I leave it to readers to supply their own identifications of the “insane liars”, “sane truthtellers”, and other groups in the context of Northern Ireland.

  • (Slightly hungover) Belfastwhite

    German American

    A simpler answer would be to ask either screw “If I asked him which door leads to freedom, which door would he choose?” Whatever door he points to is the wrong door. You must go out the other.

    If you ask the screw who always tells the truth he knows the other screw lies and will point to the wrong door. You must choose the opposite.

    If you ask the screw who always lies he knows the other screw will point to the correct door but he always lies so he will point to the wrong door. Again you choose the opposite.

    Thanks for the book link might get it for my dad to repay him for a childhood full of puzzles like the one above.

  • Greenflag

    German-American,

    Re your ‘screw analogy’ you may have hit the nail on the head 🙂

    Northern Ireland in it’s present format is screwed anyway . The only question is what will replace it and when . Has Paisley led his ‘chosen’ people for 40 years denouncing the tribe of Goth only to now tell the chosen people that the tribe of Goth are now to minister over them because that’s where their Messiah has led them ? Can Paisley the politician overcome Paisley the preacher ? Will Mammon win as the Golden Calf is shared or will Paisley lead his chosen people back up the mountain to have some more words with yer man who talks out of a burning bush !

    Election 2007 – The end of an error ?

    John Farrell
    ‘it actually does not matter if we have power sharing or not. ‘

    From an outside perspective true except of course for the political reputation of Tony Blair and to a lesser extent that of Bert Ahern .

  • Henry94

    I am 100% certain that we will have power-sharing and the institutions running by the end of the month.

    I can see no logical reason for the DUP choosing any other course.

  • Dewi

    Mick – wonderful site. Enjoyed last few days no end. Intensity is incredible. In Wales we could only get 50% to vote on our constitutional future and in the forthcoming elections will be lucky to get 40% turnout. Mind you, our last troubles were in 1405 !!!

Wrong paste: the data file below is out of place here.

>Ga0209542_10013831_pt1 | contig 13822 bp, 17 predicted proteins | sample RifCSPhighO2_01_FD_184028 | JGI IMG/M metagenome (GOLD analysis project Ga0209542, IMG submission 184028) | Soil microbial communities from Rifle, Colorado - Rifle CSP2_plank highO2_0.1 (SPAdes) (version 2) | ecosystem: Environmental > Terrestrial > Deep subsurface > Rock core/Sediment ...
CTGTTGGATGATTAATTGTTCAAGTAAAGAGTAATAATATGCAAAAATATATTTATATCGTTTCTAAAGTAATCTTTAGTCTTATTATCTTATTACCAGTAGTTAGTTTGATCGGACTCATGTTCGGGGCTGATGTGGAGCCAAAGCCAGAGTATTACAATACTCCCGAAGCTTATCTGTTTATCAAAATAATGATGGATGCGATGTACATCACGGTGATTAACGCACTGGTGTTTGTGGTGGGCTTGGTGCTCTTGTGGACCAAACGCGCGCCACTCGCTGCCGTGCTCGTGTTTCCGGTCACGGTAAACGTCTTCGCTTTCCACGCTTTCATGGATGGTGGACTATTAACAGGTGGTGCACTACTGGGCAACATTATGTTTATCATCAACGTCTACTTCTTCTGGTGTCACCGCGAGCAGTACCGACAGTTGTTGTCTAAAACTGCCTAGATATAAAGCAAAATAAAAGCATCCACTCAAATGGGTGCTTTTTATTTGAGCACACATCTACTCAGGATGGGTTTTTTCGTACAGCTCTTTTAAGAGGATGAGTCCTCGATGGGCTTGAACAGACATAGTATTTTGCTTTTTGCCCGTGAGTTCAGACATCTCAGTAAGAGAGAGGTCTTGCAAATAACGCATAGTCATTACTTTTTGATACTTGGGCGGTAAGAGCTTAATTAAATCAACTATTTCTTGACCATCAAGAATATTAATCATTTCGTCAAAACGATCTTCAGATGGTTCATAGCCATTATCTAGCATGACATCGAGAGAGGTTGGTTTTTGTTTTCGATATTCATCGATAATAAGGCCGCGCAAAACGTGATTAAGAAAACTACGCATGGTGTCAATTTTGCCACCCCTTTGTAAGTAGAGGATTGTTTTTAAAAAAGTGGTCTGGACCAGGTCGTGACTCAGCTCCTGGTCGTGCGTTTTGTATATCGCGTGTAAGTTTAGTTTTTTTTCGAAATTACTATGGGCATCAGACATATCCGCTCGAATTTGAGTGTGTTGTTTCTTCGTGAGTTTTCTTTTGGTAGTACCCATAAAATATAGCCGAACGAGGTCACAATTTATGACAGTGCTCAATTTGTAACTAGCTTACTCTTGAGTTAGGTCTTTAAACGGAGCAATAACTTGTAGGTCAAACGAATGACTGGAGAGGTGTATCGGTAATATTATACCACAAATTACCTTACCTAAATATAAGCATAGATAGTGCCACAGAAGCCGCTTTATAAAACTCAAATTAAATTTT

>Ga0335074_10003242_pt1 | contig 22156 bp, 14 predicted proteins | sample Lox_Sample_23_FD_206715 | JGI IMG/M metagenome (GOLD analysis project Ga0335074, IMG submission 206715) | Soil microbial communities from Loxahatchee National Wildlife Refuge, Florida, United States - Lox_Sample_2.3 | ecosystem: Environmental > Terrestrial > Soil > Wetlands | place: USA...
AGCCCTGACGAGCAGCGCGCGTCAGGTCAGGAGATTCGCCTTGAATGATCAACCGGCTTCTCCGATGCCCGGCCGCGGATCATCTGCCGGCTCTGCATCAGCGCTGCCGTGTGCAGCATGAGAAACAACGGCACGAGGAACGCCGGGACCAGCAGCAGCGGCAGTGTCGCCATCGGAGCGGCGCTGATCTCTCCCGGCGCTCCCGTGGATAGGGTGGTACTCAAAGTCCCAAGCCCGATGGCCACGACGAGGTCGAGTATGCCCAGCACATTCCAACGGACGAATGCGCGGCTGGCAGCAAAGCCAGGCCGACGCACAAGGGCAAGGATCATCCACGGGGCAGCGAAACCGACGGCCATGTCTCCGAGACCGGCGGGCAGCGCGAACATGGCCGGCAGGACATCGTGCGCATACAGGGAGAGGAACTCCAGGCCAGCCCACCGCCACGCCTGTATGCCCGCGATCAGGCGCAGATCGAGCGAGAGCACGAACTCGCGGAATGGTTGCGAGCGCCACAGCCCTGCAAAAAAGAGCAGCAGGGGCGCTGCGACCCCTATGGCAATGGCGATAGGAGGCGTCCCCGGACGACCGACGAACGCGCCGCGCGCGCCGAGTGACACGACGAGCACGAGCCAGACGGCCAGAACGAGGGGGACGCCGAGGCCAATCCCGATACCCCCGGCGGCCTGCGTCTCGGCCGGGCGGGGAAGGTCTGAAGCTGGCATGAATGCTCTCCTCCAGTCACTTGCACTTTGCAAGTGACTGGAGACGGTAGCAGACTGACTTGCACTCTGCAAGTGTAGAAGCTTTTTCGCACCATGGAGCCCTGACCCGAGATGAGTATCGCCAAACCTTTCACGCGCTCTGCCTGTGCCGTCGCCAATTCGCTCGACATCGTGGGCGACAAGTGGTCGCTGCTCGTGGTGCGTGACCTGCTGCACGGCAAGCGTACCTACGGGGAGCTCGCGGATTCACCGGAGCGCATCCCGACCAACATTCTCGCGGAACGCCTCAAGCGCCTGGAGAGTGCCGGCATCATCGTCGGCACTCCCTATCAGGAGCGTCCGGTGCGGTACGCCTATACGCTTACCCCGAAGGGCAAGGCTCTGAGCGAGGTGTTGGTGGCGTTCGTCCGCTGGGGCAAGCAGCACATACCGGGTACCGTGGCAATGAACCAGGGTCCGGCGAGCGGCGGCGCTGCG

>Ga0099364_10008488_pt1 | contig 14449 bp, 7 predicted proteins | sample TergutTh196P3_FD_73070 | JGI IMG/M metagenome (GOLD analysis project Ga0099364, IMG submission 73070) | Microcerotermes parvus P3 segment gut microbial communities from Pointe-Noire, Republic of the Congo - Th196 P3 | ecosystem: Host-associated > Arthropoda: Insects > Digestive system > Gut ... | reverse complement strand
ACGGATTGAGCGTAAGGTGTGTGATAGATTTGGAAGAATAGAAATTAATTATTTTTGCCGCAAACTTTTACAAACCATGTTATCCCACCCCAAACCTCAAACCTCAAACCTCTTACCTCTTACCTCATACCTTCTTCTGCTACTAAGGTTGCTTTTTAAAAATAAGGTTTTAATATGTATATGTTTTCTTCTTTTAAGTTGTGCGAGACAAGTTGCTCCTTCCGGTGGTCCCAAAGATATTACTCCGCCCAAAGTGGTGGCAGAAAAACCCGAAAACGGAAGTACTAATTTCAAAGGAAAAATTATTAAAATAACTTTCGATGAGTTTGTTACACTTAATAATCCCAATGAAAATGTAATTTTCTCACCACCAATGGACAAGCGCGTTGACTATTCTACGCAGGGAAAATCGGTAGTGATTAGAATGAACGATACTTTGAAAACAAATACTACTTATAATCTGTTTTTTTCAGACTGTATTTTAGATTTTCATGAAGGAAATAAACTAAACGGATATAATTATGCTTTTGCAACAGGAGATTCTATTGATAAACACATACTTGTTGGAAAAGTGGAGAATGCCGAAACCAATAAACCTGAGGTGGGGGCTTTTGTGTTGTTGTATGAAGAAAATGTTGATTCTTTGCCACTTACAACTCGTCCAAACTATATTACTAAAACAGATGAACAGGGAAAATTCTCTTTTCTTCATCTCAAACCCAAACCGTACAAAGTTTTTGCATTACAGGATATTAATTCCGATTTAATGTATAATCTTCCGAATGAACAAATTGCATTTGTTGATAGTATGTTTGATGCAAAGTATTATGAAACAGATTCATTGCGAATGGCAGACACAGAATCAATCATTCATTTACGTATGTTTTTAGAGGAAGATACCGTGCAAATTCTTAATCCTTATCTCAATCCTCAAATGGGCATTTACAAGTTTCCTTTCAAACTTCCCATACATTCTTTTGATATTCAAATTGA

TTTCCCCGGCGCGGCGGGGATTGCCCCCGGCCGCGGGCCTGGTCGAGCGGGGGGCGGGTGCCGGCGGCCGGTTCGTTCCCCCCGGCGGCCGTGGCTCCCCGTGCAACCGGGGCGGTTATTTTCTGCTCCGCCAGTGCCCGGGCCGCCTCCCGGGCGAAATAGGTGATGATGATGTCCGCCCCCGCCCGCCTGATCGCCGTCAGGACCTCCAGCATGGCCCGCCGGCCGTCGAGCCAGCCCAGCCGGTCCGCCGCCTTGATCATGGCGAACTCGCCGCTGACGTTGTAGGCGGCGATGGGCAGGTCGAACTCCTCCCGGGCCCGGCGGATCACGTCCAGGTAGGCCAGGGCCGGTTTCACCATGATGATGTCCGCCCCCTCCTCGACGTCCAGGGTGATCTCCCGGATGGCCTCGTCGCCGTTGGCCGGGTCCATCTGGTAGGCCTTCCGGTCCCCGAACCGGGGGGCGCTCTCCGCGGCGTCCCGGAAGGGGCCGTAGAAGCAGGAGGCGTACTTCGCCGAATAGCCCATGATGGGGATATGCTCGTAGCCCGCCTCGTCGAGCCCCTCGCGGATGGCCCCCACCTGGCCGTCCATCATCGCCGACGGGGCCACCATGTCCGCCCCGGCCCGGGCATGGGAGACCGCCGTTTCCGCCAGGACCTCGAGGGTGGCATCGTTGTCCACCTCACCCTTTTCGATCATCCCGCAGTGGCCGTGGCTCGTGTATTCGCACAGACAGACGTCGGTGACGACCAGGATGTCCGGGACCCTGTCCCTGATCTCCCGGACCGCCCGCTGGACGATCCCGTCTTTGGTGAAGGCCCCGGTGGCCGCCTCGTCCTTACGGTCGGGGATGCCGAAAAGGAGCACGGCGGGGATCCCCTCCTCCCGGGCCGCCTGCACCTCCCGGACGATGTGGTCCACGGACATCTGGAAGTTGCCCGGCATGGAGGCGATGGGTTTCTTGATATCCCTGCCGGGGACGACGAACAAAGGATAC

• Greenflag

    Henry94;

    ‘I can see no logical reason for the DUP choosing any other course.’

    The Party of God is not always logical:) It would be foolish to underestimate Paisley’s religious convictions . We can laugh at them or make jokes about them but I would not underestimate them . Paisley is trapped between the proverbial Rock of Ages and worship of the Golden Calf . A pair of deuces you might say

    In comparison Adams and McGuiness are sitting on a full house !

  • German-American

    Belfastwhite: Thanks for pointing out the somewhat simpler solution to the ‘prisoner and the screws’ problem. However I should note that my version has the virtue of being generalizable to any question for which a “yes” or “no” question is appropriate. For example: “Mr. Adams, if I asked Ian Paisley whether a deal will be done by March 26, what would he answer?” (And vice versa)

  • Harris

    Regarding whether or not Paisley will accept devolution, this from the “Times.”

    “Mr Hain must have privately accepted that Mr Paisley’s pride would not allow him to be seen to have jumped to a Westminster command.

    There is also the question of how long a “quarantine period” he can get away with imposing on Sinn Fein before he can safely declare that it is no longer “IRA/Sinn Fein”.

    We should not be surprised when Mr Hain changes his mind and some face-saving measure is rushed through Westminster to allow for the selection of “shadow” ministers to the executive to be appointed by March 26 while more time is given to the process.”

    Henry

    “I am 100% certain that we will have power-sharing and the institutions running by the end of the month.”

    Your opinion has to be respected, but how will the DUPers look to their constituency if they decide to enter into power sharing, after telling them for the past year that, Sinn Fein need more quarantine time before being considered “fit” for government?

    You don’t think the above scenario (emergency legislation) is possible?

  • Belfastwhite

    German American